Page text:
I fell in love with Graphic Design somewhere between my Senior year of high school and my Freshman year of college. Growing up, I had always loved art- but Design was something different… and I loved the challenges that came with it. With art, a creator could throw anything on a canvas and call it artwork. It’s beautiful… in a completely non-measurable, unregulated, lawless sort of freedom that drove me insane.
"I needed art- but art with rules".
I needed to know the building blocks that would lead to visual success. I needed to master the components that would not only make my audience use the piece; but love it, digest it, to remember it. When I discovered design, my life changed.
Fast-forward approximately a year into college, when design basics had been tamed and we were encouraged as young design students to explore our niche of design. For some, this was photography; interior design, web design, game design, graphic design, animation… the list goes on and on. But for me, I fell in love with Graphic Design, and more specifically, Infographics. Creating an infographic is content visualization; marrying together high-quality visual content with ‘simple’ facts, numbers, and icons that captures attention, enhances comprehension, and encourages sharing with other viewers. By taking large, complex data and presenting it in a visually pleasing, easily-digestible composition, an infographic could not only be a beautiful masterpiece but also a functional tool. Art… but with a mission!
Infographics, having been around since the 1970s, have most likely been a part of your daily life without you even knowing it. Examples of these would be pie charts, line graphs, timelines, and even flow charts. But in the last decade, thanks to the popular platform Pinterest, beautifully artistic infographics have been on the rise. Instead of taking an unembellished, information-based approach to infographics, designers began to make Infographics into a more creative, unique approach. These infographics took on their own “style”, conveying a different mood depending on the information presented, with detailed illustrations, vibrant colors, styled icons, and strong photography.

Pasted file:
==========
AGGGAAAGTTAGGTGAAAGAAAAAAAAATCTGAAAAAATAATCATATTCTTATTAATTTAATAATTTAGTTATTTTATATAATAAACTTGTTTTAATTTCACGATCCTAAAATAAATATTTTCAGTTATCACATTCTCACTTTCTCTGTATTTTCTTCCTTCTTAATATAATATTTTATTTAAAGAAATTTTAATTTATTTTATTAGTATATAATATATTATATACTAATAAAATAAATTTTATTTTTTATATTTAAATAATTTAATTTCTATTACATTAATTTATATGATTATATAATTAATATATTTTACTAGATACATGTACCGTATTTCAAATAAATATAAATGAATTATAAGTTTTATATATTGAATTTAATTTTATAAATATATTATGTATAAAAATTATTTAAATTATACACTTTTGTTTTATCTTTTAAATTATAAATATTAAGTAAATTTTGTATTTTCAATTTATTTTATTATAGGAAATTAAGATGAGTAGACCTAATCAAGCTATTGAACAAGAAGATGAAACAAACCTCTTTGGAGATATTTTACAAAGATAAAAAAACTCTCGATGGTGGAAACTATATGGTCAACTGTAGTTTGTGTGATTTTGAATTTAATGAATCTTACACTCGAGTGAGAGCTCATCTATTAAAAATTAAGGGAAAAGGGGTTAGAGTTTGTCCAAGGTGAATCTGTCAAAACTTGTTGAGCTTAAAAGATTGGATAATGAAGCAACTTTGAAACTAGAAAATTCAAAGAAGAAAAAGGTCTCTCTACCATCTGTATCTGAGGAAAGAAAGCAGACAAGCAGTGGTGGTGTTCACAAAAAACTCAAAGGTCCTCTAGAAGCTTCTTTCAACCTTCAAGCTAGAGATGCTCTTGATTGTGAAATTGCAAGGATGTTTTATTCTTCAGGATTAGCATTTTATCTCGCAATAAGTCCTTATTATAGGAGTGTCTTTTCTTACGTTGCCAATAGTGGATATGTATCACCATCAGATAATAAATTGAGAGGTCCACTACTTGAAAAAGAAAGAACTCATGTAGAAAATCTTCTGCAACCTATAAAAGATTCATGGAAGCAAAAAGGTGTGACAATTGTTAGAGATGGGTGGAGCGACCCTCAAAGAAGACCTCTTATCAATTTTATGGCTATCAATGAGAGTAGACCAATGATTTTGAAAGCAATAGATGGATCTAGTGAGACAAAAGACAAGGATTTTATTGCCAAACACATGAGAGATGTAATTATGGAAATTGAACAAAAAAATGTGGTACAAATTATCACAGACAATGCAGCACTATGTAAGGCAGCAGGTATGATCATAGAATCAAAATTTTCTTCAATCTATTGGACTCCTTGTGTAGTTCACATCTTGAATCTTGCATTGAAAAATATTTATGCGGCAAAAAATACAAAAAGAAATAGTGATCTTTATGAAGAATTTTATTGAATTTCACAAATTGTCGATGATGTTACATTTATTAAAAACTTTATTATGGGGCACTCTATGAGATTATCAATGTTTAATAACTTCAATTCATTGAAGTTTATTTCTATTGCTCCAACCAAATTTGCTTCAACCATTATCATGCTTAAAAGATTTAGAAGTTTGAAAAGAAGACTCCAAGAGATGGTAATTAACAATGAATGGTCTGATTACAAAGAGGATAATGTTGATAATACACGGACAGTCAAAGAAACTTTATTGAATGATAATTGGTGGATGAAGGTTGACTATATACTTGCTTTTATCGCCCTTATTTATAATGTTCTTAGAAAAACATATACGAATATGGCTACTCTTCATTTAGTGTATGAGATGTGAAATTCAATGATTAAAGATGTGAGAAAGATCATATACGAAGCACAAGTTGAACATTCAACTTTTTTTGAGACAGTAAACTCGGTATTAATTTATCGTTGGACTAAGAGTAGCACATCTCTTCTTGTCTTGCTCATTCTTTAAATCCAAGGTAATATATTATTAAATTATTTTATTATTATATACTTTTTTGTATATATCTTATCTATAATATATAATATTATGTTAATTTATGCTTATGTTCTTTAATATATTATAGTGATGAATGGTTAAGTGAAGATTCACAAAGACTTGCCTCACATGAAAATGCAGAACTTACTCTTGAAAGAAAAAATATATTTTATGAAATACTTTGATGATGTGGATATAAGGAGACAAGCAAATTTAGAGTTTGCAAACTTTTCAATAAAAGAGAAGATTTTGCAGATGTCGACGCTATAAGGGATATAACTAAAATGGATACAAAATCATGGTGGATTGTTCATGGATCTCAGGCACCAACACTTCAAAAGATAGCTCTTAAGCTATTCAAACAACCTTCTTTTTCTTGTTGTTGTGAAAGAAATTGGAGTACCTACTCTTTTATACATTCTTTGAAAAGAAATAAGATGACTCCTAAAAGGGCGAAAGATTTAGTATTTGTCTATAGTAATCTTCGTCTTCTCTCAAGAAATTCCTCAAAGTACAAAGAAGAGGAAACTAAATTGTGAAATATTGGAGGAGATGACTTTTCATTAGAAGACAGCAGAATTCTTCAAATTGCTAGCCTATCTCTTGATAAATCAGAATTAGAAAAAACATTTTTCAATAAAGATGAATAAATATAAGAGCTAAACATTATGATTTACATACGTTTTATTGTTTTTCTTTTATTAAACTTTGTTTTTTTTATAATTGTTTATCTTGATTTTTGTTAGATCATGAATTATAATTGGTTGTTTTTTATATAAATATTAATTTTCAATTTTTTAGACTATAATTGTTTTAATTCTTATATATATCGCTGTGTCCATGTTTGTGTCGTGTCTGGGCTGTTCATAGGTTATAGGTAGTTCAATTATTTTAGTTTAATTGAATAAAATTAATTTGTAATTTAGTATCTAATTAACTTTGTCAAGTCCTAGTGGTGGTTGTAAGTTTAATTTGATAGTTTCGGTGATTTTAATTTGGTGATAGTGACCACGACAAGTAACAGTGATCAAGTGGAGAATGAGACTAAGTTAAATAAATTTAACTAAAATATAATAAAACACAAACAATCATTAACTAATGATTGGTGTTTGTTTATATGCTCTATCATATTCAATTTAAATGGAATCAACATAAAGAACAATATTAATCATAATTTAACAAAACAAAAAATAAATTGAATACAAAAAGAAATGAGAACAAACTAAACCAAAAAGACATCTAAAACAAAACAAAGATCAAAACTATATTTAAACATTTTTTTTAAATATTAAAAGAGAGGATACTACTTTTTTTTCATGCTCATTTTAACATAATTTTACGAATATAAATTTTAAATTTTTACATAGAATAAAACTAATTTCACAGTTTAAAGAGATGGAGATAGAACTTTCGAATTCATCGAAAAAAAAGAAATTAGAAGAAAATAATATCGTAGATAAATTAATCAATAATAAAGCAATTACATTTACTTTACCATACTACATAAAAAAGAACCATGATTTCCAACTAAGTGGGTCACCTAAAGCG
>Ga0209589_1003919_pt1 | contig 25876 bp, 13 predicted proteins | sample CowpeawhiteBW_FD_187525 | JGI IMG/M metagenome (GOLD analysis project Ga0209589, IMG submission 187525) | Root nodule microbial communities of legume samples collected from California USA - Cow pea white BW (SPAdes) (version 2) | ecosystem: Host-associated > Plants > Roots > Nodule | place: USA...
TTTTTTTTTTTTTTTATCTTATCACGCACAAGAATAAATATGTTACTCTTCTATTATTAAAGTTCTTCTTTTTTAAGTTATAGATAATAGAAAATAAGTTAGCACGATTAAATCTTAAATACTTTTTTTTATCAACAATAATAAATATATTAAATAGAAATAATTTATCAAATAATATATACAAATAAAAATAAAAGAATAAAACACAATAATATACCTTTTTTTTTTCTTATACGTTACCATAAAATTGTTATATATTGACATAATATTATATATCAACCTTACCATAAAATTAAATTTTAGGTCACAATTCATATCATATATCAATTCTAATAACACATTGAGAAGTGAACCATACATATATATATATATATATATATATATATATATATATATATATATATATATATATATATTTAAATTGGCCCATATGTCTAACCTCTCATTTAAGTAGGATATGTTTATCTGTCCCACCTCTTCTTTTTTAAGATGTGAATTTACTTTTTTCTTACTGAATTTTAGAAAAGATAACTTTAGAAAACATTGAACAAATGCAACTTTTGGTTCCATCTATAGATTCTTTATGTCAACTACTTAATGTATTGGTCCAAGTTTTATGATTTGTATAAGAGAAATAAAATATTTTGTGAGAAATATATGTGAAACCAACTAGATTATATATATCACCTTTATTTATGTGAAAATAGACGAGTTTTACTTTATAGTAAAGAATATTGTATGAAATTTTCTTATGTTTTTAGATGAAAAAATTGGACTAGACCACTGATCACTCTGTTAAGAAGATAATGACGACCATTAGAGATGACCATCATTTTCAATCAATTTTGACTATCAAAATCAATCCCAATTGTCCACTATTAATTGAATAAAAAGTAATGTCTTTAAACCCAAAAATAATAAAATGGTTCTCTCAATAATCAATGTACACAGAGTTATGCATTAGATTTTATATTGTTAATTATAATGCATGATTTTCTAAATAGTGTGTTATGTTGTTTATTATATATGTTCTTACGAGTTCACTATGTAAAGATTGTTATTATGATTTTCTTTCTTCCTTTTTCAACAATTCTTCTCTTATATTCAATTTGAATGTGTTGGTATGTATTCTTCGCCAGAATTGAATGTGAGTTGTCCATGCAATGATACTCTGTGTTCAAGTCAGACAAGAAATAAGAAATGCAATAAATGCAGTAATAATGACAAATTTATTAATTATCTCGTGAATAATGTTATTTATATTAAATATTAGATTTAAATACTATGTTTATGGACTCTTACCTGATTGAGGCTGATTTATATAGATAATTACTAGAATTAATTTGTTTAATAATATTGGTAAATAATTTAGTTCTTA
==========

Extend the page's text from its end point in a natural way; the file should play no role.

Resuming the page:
So how do Graphic Design and Infographics tie into each other? As I mentioned earlier, graphic design is an overarching, broad category of design. Each sub-category of graphic design required specific skills, knowledge, and specialties. An infographic utilizes the rules of graphic design to achieve a visual representation of information and data. As an infographic designer, it is your responsibility to grasp graphic design elements such as line, color, space, icons, typography (etc.) and use them to organize information key points that convey a clear message but also help the reader retain the information presented to them. Strong information with high-quality visual content creates a piece that will not only be visually satisfying but achieve its “mission” in helping the audience understand and remember the piece.